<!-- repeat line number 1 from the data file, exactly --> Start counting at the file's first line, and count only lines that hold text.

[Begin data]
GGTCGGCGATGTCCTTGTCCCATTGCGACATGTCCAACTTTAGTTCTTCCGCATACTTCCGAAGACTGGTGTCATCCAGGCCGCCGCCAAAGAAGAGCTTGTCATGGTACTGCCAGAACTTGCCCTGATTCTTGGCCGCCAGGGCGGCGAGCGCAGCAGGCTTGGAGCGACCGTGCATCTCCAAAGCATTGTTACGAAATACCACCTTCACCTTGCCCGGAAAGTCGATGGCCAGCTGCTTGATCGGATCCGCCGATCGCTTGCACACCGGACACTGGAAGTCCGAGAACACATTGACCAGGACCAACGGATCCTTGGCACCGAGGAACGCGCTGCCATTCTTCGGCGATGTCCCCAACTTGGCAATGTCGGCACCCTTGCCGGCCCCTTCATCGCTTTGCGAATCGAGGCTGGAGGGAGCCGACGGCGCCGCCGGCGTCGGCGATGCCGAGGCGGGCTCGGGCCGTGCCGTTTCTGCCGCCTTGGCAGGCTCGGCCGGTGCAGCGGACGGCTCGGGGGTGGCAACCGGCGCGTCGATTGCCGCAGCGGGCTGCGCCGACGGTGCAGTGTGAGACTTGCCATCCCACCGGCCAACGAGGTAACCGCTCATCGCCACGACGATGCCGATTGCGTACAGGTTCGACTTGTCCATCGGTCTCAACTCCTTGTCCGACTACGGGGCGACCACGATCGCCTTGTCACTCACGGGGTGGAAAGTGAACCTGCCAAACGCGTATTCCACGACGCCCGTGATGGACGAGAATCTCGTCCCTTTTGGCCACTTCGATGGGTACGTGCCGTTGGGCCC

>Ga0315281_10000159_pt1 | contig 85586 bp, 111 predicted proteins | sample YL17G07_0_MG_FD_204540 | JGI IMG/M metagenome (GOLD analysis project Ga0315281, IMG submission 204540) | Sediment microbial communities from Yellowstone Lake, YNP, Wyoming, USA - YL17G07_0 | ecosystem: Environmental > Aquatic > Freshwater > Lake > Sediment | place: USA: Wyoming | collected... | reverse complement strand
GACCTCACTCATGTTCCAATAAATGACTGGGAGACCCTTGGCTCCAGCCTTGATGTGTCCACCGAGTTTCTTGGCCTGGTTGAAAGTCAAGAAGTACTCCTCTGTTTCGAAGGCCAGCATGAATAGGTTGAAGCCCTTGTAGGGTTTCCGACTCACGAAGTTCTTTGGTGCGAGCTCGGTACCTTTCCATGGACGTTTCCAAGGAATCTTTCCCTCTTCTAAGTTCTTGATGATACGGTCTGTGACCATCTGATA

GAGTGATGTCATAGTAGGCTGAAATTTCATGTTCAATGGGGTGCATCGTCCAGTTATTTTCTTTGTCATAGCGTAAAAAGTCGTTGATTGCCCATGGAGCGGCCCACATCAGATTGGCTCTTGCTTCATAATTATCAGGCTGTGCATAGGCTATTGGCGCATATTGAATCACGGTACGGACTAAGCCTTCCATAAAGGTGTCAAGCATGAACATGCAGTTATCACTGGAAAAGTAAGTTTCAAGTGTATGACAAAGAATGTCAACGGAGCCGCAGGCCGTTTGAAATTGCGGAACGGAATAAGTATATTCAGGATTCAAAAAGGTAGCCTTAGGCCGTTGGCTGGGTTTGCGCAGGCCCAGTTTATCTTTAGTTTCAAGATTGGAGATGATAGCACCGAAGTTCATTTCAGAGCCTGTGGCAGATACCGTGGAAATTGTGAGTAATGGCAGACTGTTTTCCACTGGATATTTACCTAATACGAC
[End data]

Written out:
GGTCGGCGATGTCCTTGTCCCATTGCGACATGTCCAACTTTAGTTCTTCCGCATACTTCCGAAGACTGGTGTCATCCAGGCCGCCGCCAAAGAAGAGCTTGTCATGGTACTGCCAGAACTTGCCCTGATTCTTGGCCGCCAGGGCGGCGAGCGCAGCAGGCTTGGAGCGACCGTGCATCTCCAAAGCATTGTTACGAAATACCACCTTCACCTTGCCCGGAAAGTCGATGGCCAGCTGCTTGATCGGATCCGCCGATCGCTTGCACACCGGACACTGGAAGTCCGAGAACACATTGACCAGGACCAACGGATCCTTGGCACCGAGGAACGCGCTGCCATTCTTCGGCGATGTCCCCAACTTGGCAATGTCGGCACCCTTGCCGGCCCCTTCATCGCTTTGCGAATCGAGGCTGGAGGGAGCCGACGGCGCCGCCGGCGTCGGCGATGCCGAGGCGGGCTCGGGCCGTGCCGTTTCTGCCGCCTTGGCAGGCTCGGCCGGTGCAGCGGACGGCTCGGGGGTGGCAACCGGCGCGTCGATTGCCGCAGCGGGCTGCGCCGACGGTGCAGTGTGAGACTTGCCATCCCACCGGCCAACGAGGTAACCGCTCATCGCCACGACGATGCCGATTGCGTACAGGTTCGACTTGTCCATCGGTCTCAACTCCTTGTCCGACTACGGGGCGACCACGATCGCCTTGTCACTCACGGGGTGGAAAGTGAACCTGCCAAACGCGTATTCCACGACGCCCGTGATGGACGAGAATCTCGTCCCTTTTGGCCACTTCGATGGGTACGTGCCGTTGGGCCC